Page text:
Hertfordshire Seaside Convalescent Home
Founded by Canon F.A. Burnside of Hertingbury, the Hertfordshire Seaside Convalescent home admitted well over 50,000 patients during its 102 years of existance.
A subscriber could be an individual, a firm, a society, or any other body that made an annual subscription payment of a guinea, which entitled them to nominate one patient per year to a period of stay at the home. The patents themselves would also pay a small weekly fee towards their own maintenance.
Opened in May 1876 in what was described as "two houses of moderate rent" situated in Silchester Road in St Leonards. The committee would have preferred a location facing or nearer the sea but were not able to outlay the increase in rent involved with such a property.
Expansion, Relocation & Royal Connections
Due to its popularity expansion was soon needed and in 1880 an area of land was obtained that was on top of a cliff and facing the sea in West Hill Road (adjacent to what was then the Bo Peep Railway Station) in St Leonards. On this land a substantial two storey building was constructed to initially house 45 mixed male and female patients.
The Home was opened by Her Royal Highness Princess Augusta, who was received by the Earl of Chichester (Lord Lieutenant of Sussex) and the service of dedication was performed by the Bishop of St Albans. The ceremony was attended by the Marquis of Salisbury, the Earl of Lython and many people from the county of Hertfordshire.
HRH Princess Helena Augusta Victoria was the third daughter of Queen Victoria. She became the patron of the charity and was greatly appreciated by the Governers and subscribers alike.
A new wing was added to the building in 1898 which was the 16th year of Queen Victoria's reign and the 21st anniversary of the home itself.
By the turn of the century Hertfordshire Convalescent Home had admitted nearly 12,000 patients since opening, with a record 788 patients received in the year of 1899.
Childrens Convalescent Home Opens
In August 1888 the Childrens Hertfordshire Convalescent Home was opened in close proximity to the existing building after recommendation by the governers. This was run under seperate management to the existing adults only convalescent home and at the time of opening had eight beds with provisions for three more if required. By 1904 the capacity had increased to 20 beds and three cots.
The Childrens Home was passed in to the possession of the Adult Home in 1906 as it was decided that daily administration could be dealt with from next door.
Winter Shut Downs
Up until 1907 the convalescent homes were open all year round but this stopped from then onwards when the homes were closed for four weeks each winter to allow for ventilation, cleaning and repairs. Closure began on the 2nd Monday in January.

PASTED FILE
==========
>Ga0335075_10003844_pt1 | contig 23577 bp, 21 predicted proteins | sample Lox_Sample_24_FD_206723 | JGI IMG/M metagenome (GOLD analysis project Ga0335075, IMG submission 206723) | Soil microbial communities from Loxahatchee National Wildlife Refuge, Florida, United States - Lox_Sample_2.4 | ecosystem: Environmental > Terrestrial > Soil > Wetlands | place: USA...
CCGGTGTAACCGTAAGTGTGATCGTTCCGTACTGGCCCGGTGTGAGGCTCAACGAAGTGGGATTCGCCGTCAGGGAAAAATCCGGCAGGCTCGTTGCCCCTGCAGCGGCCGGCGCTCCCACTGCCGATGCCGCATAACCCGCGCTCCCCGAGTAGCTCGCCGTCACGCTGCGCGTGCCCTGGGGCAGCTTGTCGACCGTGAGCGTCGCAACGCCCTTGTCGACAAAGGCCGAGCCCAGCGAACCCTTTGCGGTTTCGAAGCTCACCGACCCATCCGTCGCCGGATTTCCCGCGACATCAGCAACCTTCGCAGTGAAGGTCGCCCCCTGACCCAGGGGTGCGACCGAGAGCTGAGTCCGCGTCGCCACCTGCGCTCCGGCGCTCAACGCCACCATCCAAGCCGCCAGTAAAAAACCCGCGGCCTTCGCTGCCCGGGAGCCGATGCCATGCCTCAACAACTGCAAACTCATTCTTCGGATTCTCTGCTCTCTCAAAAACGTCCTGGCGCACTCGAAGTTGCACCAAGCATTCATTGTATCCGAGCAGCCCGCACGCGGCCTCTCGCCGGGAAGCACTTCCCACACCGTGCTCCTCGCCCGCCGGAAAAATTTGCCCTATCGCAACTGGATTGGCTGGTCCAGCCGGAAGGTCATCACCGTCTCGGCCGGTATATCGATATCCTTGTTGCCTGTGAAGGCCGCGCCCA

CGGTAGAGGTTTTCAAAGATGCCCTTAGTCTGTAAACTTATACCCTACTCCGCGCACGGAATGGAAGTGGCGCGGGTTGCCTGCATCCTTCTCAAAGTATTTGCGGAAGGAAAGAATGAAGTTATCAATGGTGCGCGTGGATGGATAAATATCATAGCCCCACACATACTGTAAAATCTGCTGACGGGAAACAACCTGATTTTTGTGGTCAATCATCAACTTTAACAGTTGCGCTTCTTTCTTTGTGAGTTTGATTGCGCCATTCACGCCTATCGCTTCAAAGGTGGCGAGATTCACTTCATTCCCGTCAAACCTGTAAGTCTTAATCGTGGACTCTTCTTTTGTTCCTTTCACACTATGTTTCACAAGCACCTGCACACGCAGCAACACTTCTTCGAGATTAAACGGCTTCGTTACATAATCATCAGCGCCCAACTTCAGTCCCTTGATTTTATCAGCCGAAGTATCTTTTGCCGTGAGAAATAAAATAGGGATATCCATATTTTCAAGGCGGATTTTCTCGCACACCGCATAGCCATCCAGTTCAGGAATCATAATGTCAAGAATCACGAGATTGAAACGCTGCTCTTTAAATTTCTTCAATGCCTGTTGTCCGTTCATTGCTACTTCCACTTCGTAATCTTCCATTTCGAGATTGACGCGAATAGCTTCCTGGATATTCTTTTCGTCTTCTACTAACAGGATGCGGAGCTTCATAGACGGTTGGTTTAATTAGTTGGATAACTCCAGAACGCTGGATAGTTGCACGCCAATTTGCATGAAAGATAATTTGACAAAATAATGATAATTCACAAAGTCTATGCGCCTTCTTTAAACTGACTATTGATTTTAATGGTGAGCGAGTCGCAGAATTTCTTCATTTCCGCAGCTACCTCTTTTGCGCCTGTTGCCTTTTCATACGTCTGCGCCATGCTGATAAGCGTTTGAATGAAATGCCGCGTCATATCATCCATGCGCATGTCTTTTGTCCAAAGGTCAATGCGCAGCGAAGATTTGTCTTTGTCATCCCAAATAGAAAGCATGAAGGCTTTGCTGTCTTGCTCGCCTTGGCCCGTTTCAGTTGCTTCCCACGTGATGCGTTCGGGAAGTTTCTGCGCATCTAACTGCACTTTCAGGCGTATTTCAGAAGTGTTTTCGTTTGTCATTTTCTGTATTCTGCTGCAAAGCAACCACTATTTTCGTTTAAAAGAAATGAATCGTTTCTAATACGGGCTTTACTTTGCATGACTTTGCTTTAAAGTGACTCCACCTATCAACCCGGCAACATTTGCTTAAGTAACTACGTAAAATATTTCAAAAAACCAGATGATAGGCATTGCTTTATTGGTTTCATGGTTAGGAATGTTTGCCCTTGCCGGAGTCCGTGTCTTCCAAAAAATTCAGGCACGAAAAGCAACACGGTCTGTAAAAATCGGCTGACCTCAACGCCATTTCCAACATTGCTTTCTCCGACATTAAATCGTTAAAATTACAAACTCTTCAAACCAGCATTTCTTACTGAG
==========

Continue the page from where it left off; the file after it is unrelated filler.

First World War
At the outbreak of war in 1917 both houses placed their beds at the disposal of The Incorporated Soldiers and Sailors Help Society for convalescent use by wounded soldiers. No beds were occupied for this purpose but the numbers of patients admitted and funds received reduced during the war due to deaths of subscribers and diffficulty obtaining new ones.
However, the fall of admissions was not too great as it was helped by a number of soldiers and sailors admitted by the Naval and Military War Pensions Committee.
Childrens Home Sold
In 1919 the Children's home was sold off to the Hertfordshire County Council to be used for maternity and child welfare purposes. This was continued until 1937 when the property was then passed on to the Chelsea Hospital for Women and was once again used as a convalescent home until 1980. The building still survives today, although now renamed Senlac House and divided in to several private residences.
World War Two
At the outbreak of World War 2 the beds at the home were held in reserve under the Hospital Emergency Scheme but were released at the end of October that year as there was no demand for their use. Hertfordshire patients continued to be admitted and 591 were recorded in 1939.
During 1940 the war conditions in the St Leonards area led the local authorities to prevent people from coming into the area for several months and as a result the home suffered with the lack of admission of new patients.
The home was re-opened in October 1942 and remained so to a limited degree until 1944 due to a lack of domestic staff.
Renovation and extension
In 1946 Barclays Bank became trustees for the home and in 1947 repairs and renovation following the war was started. It was also announced that the home would not be taken over by the National Health Service.
During the next few years the home was subject to an extensive improvement plan. This included a re-build of the whole South facing front of the building which now incorporated a sun lounge, new central heating system, bathrooms and lavatories. The home was now equipped to cater for 60 patients.
By 1956 the home was equiped with a television set, a new wireless installation, a telephone box in the hall for use by the patients and the Matron had started a small shop selling postcards, sweets and cigarettes etc.